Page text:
New device enables telecommunications networks and high-performance computers to transfer data through tight twists and turns at light speed and without energy loss
Researchers at UCF and the University of Texas at El Paso have designed and developed a device that can bend and steer data-carrying light beams through tighter turns and with higher efficiency than current technologies. The micron-scale, spatially variant photonic crystal (SVPC) enables extraordinary control of light and electromagnetic waves over very abrupt size scales; thus, companies can steer light through turns with a bending radius as much as 10 times the optical wavelength. The invention offers a way to build efficient, integrated photonics systems that can control optical beams in three dimensions while providing high data throughput.
Devices based on conventional photonic crystals, metamaterials, plasmonics and transformation optics have been considered for controlling and steering light through tight turns. Yet, such devices require complex fabrication processes or exotic materials and metals that cause impractical energy loss. Fiber optic waveguides can also steer light using total internal reflection; however, the turns must be gradual–not sharp. The waveguides must have a turn radius that is several hundred times greater than the vacuum wavelength and a high refractive index to ensure minimum light leakage. In contrast, this invention can be fabricated using inexpensive materials with a low refractive index and can bend light with an optical wavelength (λ0) of 1.55 μm (microns) through a 90-degree turn with a bending radius (Rbend) of 10 μm.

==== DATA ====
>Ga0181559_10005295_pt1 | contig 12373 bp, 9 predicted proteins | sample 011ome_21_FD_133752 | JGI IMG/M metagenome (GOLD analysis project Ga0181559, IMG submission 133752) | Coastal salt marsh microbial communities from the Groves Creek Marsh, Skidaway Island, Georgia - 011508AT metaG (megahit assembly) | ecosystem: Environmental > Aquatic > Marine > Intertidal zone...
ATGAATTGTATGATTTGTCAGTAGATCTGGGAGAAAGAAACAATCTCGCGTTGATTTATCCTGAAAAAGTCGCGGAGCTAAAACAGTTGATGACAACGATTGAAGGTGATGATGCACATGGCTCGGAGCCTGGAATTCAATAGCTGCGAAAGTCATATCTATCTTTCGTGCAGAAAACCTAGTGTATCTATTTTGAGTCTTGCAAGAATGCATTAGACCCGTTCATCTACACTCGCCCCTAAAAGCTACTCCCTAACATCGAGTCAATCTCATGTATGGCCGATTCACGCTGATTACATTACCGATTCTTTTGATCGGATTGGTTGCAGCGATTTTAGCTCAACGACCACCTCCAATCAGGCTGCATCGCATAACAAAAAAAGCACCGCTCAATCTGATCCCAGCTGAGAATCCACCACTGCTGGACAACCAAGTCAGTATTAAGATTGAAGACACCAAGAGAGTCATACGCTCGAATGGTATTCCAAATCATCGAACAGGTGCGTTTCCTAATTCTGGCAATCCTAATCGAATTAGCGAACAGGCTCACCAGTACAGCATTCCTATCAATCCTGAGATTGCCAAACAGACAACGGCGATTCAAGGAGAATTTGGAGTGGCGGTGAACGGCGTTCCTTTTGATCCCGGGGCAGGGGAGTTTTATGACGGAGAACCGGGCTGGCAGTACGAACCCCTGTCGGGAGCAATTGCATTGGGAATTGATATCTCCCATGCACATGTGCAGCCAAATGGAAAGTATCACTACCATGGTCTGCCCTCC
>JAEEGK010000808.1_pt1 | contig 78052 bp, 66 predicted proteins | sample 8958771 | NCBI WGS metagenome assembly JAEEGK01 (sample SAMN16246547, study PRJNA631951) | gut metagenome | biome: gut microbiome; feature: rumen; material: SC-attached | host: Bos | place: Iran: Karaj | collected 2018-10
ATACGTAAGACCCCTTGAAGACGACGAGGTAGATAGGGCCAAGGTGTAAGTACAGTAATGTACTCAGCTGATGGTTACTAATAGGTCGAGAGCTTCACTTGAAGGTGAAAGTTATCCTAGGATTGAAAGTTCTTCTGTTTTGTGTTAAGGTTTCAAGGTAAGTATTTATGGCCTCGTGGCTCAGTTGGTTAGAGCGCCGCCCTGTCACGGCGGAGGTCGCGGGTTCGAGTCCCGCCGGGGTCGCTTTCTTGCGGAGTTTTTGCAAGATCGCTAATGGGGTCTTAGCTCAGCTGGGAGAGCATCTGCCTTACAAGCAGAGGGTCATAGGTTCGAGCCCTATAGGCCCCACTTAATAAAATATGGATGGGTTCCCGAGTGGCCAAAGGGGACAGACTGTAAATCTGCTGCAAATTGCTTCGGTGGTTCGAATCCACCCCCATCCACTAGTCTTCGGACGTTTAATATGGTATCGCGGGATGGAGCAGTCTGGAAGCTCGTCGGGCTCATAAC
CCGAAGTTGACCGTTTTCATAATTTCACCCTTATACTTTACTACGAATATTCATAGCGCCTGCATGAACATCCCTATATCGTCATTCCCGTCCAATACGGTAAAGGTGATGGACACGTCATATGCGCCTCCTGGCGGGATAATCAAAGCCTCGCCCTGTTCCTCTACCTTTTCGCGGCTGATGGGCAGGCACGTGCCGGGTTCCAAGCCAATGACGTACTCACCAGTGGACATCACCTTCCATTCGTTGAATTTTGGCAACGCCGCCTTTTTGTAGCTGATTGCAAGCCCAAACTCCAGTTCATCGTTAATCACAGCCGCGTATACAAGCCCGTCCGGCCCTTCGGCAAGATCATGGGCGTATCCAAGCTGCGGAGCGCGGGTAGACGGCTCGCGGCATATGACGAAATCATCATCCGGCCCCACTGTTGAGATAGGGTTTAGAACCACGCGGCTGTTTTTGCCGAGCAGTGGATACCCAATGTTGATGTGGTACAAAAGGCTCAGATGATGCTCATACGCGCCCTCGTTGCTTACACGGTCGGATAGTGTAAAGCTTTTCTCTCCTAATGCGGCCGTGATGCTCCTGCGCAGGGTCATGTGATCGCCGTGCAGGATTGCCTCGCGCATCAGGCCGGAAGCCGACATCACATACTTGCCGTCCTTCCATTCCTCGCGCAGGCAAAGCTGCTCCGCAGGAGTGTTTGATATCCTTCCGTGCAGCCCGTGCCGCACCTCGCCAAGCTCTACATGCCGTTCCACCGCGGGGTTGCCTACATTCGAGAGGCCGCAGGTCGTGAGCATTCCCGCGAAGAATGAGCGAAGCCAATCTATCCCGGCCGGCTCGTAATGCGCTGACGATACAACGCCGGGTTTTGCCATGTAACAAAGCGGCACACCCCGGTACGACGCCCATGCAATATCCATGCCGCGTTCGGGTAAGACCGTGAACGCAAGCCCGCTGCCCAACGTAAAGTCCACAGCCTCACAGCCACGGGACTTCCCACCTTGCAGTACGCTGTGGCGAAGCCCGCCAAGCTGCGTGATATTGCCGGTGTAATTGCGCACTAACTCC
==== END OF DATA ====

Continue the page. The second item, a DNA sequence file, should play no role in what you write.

The invention consists of a 3D lattice structure design, an algorithm for describing the fabrication of the lattice structure, and methods for fabricating the structure using multiphoton lithography. SVPCs can be fabricated from low-refractive-index media and commercially available photopolymer IP-DIP materials. With this technology, a manufacturer can create a spatially-variant lattice structure that can be graded or bent without deforming cells or losing electromagnetic properties. The invention enables the self-collimation effect, so that electromagnetic beams propagate along an axis of the lattice regardless of the beam’s angle of incidence.
A single SVPC lattice can be used for two or more multiplexed optical functions, including (but not limited to) a curved optical path, a lens, a filter, a beam steerer, a multiplexer, a beam splitter, a beam combiner and a polarizer. An SVPC can also act as a photon funnel to concentrate or disperse light for energy harvesting, sensing, illumination, microscopy or endoscopy.
- Provides extraordinary control of light and electromagnetic waves over very abrupt size scales
- Low cost, requiring inexpensive materials
- Enables independent control of power and phase within the same volume of space
- Allows for switchable and tunable devices
- Optical jumpers to connect semiconductor chips by light instead of electricity
- 3D optical interconnects
- Energy harvesting, sensing, illumination, microscopy or endoscopy
- Compact imaging systems and compound lenses